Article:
What is valvular heart disease?
Valvular heart disease is a heterogeneous group of disorders of the heart in which various heart valves are diseased. The valves could be abnormal by birth (congenital valvular abnormalities) or the abnormality could be acquired in the course of life (acquired valvular heart disease). Important congenital valvular heart diseases are bicuspid aortic valve (aortic valve having two cusps instead of the normal three), congenital aortic stenosis (narrowing of the orifice of the aortic valve) and congenital pulmonary stenosis (narrowing of the orifice of pulmonary valve). Rarely the mitral valve could also be narrowed by birth (congenital mitral stenosis).
What are the important acquired causes of valvular heart disease?
In the developing world, the most common cause of valvular heart disease is rheumatic fever and its sequelae (rheumatic heart disease). In the developed world, more common would be degenerative valvular heart disease.
Reduced blood supply to the heart muscle (ischemic heart disease) can also damage the function of the heart valve. Other causes are infections (infective endocarditis), carcinoid heart disease, heart disease induced by medications used for obesity and traumatic damage to the heart valves.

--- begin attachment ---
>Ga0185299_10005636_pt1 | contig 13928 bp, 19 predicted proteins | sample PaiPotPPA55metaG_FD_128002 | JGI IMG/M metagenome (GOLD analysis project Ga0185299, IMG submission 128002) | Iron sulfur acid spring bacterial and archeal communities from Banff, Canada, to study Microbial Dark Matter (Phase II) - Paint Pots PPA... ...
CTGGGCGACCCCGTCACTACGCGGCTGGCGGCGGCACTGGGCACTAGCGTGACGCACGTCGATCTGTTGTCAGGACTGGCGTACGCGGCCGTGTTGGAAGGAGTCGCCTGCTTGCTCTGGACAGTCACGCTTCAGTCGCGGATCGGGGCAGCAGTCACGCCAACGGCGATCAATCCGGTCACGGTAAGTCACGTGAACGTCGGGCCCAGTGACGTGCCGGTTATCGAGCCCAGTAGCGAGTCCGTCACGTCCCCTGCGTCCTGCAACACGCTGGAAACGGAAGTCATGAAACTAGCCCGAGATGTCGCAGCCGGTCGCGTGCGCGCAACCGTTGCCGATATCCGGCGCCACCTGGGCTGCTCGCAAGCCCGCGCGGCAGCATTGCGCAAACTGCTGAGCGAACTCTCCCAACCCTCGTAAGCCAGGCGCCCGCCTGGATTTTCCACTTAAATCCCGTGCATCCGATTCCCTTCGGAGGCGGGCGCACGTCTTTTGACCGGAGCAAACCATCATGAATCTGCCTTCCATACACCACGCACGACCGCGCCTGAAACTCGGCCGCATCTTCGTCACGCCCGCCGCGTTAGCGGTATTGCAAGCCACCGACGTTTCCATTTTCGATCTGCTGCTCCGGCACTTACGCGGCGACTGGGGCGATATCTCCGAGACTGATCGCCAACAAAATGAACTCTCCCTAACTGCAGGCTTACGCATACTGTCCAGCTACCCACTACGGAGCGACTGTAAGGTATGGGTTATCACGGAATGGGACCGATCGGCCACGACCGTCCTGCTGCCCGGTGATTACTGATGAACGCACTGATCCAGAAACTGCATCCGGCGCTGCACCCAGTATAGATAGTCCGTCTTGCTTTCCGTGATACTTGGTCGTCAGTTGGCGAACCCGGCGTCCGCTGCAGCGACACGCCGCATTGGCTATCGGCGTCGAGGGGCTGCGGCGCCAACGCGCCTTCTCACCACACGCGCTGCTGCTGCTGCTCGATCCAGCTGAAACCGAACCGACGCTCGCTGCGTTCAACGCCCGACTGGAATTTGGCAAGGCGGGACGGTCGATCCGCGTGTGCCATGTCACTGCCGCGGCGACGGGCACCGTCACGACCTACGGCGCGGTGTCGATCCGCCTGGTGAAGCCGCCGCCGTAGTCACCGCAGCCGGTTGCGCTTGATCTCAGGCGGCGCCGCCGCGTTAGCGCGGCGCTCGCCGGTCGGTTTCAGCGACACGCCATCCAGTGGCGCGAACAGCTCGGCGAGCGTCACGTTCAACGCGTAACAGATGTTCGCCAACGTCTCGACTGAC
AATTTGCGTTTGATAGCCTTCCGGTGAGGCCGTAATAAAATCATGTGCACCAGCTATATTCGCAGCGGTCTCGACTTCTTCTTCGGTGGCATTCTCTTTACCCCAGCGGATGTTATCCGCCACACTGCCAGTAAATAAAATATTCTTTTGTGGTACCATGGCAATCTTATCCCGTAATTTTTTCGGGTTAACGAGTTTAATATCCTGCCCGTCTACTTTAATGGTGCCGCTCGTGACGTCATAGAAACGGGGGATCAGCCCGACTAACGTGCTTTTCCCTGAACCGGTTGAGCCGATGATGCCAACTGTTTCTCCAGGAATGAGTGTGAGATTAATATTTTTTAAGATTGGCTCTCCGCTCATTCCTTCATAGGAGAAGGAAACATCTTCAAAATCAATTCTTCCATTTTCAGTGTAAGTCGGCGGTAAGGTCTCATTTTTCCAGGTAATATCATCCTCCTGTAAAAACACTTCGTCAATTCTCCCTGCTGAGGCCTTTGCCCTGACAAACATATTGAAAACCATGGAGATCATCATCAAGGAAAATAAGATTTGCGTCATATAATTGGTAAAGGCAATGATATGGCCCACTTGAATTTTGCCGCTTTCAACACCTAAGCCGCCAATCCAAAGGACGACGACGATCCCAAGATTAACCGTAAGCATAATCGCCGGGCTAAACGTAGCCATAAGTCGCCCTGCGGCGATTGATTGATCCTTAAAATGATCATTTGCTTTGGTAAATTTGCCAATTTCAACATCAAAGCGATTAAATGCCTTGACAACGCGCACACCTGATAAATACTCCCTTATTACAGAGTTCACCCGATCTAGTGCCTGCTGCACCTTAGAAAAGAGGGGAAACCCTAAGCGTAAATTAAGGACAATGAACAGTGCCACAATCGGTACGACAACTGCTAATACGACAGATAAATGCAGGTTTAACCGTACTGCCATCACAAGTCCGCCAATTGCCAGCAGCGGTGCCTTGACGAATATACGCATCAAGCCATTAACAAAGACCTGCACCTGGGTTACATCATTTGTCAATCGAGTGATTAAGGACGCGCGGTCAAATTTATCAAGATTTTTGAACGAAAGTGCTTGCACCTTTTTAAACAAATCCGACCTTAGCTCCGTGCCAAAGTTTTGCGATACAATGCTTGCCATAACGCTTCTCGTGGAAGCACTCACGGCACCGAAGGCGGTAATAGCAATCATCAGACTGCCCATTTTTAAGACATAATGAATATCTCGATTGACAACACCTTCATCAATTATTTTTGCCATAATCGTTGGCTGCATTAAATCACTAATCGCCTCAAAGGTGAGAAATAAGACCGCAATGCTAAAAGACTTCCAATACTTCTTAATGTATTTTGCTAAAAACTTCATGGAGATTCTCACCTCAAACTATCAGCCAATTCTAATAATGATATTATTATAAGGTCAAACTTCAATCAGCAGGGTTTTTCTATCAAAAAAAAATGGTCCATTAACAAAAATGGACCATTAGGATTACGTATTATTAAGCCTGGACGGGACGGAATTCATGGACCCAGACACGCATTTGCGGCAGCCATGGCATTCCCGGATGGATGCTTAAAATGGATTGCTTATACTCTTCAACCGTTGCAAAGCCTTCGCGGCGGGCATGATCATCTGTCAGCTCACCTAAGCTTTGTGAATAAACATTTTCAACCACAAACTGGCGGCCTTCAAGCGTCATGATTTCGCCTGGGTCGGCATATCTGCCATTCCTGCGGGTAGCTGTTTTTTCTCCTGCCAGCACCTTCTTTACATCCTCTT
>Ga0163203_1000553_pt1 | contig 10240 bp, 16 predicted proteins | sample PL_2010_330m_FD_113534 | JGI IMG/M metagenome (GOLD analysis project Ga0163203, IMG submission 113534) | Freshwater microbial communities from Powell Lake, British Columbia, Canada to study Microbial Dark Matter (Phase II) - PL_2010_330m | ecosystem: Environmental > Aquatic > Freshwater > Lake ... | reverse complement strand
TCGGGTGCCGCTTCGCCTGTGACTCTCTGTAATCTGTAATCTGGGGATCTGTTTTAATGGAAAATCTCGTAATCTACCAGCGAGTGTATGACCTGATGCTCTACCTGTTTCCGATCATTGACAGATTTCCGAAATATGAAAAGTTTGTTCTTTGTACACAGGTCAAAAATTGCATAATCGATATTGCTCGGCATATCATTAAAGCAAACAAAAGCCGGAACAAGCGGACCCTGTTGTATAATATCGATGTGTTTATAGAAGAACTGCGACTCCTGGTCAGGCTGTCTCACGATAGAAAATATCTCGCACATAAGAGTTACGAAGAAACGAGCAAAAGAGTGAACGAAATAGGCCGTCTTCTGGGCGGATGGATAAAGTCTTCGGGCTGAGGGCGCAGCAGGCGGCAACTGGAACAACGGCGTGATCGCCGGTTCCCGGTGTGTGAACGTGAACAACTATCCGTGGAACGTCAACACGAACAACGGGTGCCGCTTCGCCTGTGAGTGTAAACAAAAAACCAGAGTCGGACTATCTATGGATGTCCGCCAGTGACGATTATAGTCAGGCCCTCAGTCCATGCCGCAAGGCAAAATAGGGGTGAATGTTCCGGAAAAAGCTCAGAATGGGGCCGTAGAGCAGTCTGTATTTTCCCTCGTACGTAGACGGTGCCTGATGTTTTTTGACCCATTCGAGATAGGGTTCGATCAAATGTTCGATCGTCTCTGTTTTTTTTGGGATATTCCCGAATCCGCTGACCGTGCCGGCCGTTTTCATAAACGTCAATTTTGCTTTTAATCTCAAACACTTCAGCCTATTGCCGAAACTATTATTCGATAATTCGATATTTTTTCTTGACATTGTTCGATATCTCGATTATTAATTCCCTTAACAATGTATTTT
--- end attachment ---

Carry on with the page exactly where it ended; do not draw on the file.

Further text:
How do valvular heart disease manifest?
Manifestation of the valvular heart disease depends on the valve involved, severity of involvement and the rapidity of progression. Valvular damage could produce leakage of the valve (regurgitation) or narrowing of the orifice (stenosis). Leakage of the heart valve produces volume overloading of the chambers involved. For example, leakage of the mitral valve (mitral regurgitation) between left atrium and left ventricle causes enlargement of both these chambers. Narrowing of mitral valve (mitral stenosis) produces enlargement of the left atrium which is before the valve, but not the left ventricle, which is after the valve in the blood flow sequence.